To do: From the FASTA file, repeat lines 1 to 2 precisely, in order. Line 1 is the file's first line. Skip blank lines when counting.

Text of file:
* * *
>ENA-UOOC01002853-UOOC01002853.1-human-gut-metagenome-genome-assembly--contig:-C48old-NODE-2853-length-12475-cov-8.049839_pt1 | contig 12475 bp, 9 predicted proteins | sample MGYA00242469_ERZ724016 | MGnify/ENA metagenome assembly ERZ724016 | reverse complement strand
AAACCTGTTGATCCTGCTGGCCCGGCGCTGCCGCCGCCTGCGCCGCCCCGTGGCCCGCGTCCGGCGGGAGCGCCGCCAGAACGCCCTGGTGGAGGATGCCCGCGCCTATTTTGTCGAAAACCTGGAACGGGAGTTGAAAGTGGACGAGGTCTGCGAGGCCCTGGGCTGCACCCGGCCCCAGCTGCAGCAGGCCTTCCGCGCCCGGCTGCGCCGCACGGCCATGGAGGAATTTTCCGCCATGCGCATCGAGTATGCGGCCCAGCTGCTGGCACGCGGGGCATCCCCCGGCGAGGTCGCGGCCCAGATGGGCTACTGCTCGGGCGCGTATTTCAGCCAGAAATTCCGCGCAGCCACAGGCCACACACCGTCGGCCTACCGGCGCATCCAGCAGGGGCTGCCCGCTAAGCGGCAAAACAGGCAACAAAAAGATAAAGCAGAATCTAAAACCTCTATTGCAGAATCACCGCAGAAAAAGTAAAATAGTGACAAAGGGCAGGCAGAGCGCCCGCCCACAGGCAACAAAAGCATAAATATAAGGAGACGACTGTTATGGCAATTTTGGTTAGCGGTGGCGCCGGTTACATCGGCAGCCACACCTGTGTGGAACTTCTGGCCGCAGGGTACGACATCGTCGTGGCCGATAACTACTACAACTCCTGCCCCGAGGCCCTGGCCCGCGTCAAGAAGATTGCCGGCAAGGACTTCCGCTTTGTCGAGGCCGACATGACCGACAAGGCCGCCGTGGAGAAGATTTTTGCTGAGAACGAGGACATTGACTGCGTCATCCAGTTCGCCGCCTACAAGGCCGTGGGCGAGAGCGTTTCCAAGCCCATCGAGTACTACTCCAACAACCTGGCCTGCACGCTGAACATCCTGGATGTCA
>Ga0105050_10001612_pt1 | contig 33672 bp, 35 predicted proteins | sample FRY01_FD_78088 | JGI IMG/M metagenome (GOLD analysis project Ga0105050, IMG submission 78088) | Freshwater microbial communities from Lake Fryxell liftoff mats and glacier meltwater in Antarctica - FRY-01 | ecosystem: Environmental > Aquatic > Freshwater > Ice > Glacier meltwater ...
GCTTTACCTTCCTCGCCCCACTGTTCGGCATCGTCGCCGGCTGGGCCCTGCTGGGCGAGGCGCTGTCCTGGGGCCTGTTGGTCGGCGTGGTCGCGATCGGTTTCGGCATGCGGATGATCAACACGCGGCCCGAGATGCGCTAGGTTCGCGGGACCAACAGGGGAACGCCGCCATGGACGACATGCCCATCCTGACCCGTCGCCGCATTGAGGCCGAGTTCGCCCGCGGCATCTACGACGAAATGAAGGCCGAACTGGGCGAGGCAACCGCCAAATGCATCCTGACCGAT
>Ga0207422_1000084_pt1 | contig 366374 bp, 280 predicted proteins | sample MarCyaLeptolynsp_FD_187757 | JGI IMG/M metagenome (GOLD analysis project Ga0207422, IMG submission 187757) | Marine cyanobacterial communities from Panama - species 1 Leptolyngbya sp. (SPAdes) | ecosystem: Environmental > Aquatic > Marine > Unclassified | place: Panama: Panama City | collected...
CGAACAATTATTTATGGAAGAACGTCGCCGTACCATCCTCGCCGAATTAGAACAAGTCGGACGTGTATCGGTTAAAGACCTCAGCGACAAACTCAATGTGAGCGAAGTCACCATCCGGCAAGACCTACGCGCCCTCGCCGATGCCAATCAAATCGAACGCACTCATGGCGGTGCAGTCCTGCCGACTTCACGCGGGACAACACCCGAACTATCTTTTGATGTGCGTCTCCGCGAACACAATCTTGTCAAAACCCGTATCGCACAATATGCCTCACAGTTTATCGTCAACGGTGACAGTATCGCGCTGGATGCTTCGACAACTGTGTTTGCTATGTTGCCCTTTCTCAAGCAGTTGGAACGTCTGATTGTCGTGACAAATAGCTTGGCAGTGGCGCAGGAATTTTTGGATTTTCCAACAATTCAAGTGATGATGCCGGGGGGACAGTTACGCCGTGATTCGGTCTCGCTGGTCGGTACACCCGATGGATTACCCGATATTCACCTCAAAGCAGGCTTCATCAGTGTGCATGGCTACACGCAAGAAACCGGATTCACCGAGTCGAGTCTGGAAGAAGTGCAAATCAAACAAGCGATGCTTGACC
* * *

>ENA-UOOC01002853-UOOC01002853.1-human-gut-metagenome-genome-assembly--contig:-C48old-NODE-2853-length-12475-cov-8.049839_pt1 | contig 12475 bp, 9 predicted proteins | sample MGYA00242469_ERZ724016 | MGnify/ENA metagenome assembly ERZ724016 | reverse complement strand
AAACCTGTTGATCCTGCTGGCCCGGCGCTGCCGCCGCCTGCGCCGCCCCGTGGCCCGCGTCCGGCGGGAGCGCCGCCAGAACGCCCTGGTGGAGGATGCCCGCGCCTATTTTGTCGAAAACCTGGAACGGGAGTTGAAAGTGGACGAGGTCTGCGAGGCCCTGGGCTGCACCCGGCCCCAGCTGCAGCAGGCCTTCCGCGCCCGGCTGCGCCGCACGGCCATGGAGGAATTTTCCGCCATGCGCATCGAGTATGCGGCCCAGCTGCTGGCACGCGGGGCATCCCCCGGCGAGGTCGCGGCCCAGATGGGCTACTGCTCGGGCGCGTATTTCAGCCAGAAATTCCGCGCAGCCACAGGCCACACACCGTCGGCCTACCGGCGCATCCAGCAGGGGCTGCCCGCTAAGCGGCAAAACAGGCAACAAAAAGATAAAGCAGAATCTAAAACCTCTATTGCAGAATCACCGCAGAAAAAGTAAAATAGTGACAAAGGGCAGGCAGAGCGCCCGCCCACAGGCAACAAAAGCATAAATATAAGGAGACGACTGTTATGGCAATTTTGGTTAGCGGTGGCGCCGGTTACATCGGCAGCCACACCTGTGTGGAACTTCTGGCCGCAGGGTACGACATCGTCGTGGCCGATAACTACTACAACTCCTGCCCCGAGGCCCTGGCCCGCGTCAAGAAGATTGCCGGCAAGGACTTCCGCTTTGTCGAGGCCGACATGACCGACAAGGCCGCCGTGGAGAAGATTTTTGCTGAGAACGAGGACATTGACTGCGTCATCCAGTTCGCCGCCTACAAGGCCGTGGGCGAGAGCGTTTCCAAGCCCATCGAGTACTACTCCAACAACCTGGCCTGCACGCTGAACATCCTGGATGTCA